April 29, 2020
This Hollywood Coworking Space Feels Like a Giant Terrarium
Spanish firm SelgasCano turned to botanical and zoological inspirations to light Second Home’s Los Angeles outpost—the final instalment in our global survey of lighting design.
Second Home, a British communal workspace provider founded in 2013, distinguishes itself from competitors through its serious commitment to architecture. Each of the company’s six locations was designed by the Spanish firm SelgasCano, all in a hall-of-mirrors idiom. At the new Hollywood spot, the work areas are not arrayed vertically, as is the case at the London and Lisbon outposts, but horizontally: 60 lily pad–like pods augment a renovated base building from the 1960s. Reflective surfaces, glass partitions, and prodigious planting conspire to create the feeling of working within a giant terrarium.
For SelgasCano principal Diego Cano-Lasso, “the most productive environment is one that is cloTse to nature,” especially in Los Angeles, where “flowers are blossoming all year round.” A key consideration was California’s fabled light, which, for Cano-Lasso, “changes the way things appear, it is like a movie filter.”
Low accent lighting actually improves interior visibility in conditions of bountiful daylight, a principle demonstrated by the fixtures found throughout the office spaces. They are the work of the artist Doctor Cato (Alejandro Cano), whose drawings betray an interest in zoology; he has previously developed lamps for other Second Home offices, including a “squid” luminaire. Second Home L.A. sees his contributions greatly expanded: He designed and fabricated 600 pendant lamps, all vaguely reminiscent of invertebrates. They create “a warmth that is fundamental to the feeling we were looking for,” says Cano-Lasso.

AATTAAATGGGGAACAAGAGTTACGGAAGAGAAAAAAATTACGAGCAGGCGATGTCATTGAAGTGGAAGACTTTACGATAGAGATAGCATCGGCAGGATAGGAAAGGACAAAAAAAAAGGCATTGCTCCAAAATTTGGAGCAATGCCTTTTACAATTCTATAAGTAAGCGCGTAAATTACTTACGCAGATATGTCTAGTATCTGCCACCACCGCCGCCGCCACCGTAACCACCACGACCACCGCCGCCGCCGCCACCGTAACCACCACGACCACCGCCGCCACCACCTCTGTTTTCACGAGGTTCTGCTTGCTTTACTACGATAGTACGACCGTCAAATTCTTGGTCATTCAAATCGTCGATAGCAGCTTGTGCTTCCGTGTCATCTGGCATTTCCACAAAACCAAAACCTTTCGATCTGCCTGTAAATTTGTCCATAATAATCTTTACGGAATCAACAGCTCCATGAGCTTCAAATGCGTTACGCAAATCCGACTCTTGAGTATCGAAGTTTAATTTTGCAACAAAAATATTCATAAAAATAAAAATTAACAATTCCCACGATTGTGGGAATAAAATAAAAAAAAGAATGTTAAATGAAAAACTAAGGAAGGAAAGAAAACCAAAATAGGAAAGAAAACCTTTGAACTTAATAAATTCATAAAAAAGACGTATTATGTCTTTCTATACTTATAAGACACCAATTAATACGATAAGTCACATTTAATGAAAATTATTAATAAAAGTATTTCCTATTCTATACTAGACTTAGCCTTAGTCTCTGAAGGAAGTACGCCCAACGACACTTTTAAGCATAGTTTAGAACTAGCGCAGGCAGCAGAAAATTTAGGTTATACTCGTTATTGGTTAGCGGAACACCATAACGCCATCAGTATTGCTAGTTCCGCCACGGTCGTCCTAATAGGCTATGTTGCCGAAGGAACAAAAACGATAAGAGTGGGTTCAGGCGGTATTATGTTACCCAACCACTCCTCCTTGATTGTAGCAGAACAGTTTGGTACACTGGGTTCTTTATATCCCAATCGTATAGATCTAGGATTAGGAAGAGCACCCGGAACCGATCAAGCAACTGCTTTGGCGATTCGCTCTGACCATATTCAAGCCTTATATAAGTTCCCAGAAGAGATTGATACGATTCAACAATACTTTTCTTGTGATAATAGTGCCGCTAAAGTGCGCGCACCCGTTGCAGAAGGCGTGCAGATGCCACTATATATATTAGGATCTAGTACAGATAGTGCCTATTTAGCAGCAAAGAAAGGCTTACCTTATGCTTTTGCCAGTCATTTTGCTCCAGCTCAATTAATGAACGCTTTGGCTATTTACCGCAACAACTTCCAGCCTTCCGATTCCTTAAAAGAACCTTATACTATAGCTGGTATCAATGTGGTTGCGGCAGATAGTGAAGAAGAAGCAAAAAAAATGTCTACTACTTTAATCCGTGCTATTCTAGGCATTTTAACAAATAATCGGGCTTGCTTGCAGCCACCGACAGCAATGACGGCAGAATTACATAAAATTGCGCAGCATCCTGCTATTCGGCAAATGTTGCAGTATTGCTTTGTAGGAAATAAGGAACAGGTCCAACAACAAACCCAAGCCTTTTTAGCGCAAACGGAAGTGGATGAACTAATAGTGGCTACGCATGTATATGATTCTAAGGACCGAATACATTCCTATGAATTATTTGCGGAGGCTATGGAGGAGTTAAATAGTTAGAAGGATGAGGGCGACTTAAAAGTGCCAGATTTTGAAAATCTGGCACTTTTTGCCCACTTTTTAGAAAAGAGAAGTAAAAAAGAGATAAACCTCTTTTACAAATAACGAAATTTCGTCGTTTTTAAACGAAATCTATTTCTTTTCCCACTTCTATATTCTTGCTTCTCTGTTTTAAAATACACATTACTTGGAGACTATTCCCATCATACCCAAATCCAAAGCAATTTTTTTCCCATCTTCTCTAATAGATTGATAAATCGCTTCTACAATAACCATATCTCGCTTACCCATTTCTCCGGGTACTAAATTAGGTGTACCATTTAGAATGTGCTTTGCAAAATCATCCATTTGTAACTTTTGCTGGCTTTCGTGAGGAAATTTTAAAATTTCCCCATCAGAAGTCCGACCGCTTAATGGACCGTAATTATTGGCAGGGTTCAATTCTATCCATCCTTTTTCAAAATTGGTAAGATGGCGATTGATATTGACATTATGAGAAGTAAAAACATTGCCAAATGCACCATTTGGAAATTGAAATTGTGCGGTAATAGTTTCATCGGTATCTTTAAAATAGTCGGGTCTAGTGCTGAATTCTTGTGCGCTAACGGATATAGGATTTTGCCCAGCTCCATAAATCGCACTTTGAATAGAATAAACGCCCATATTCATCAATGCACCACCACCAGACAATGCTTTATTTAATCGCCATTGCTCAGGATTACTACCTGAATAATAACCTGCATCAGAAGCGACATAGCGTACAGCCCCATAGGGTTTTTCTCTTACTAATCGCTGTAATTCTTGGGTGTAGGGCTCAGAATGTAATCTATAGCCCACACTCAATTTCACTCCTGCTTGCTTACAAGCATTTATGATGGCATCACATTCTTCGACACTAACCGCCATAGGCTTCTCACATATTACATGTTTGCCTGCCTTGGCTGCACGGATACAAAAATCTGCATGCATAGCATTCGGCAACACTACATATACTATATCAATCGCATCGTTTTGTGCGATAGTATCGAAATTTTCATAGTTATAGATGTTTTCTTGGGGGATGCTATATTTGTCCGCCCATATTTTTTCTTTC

More from Metropolis
In the main lobby, the Doctor also fashioned a giant chrysalislike chandelier to accentuate the grand staircase, while in the nearby “oval room,” his pendants join bespoke lighting elements by SelgasCano. These latter task lights pop up from the reflective worktables, whose kidney-bean shape contributes to the space’s Seussian vibe.
You may also enjoy “In Lighting Wells Fargo’s Offices, Kugler Ning Foregrounds Natural Rhythms”
Would you like to comment on this article? Send your thoughts to: [email protected]
Register here for Metropolis Forums Webinars
Connect with experts and design leaders on the most important conversations of the day.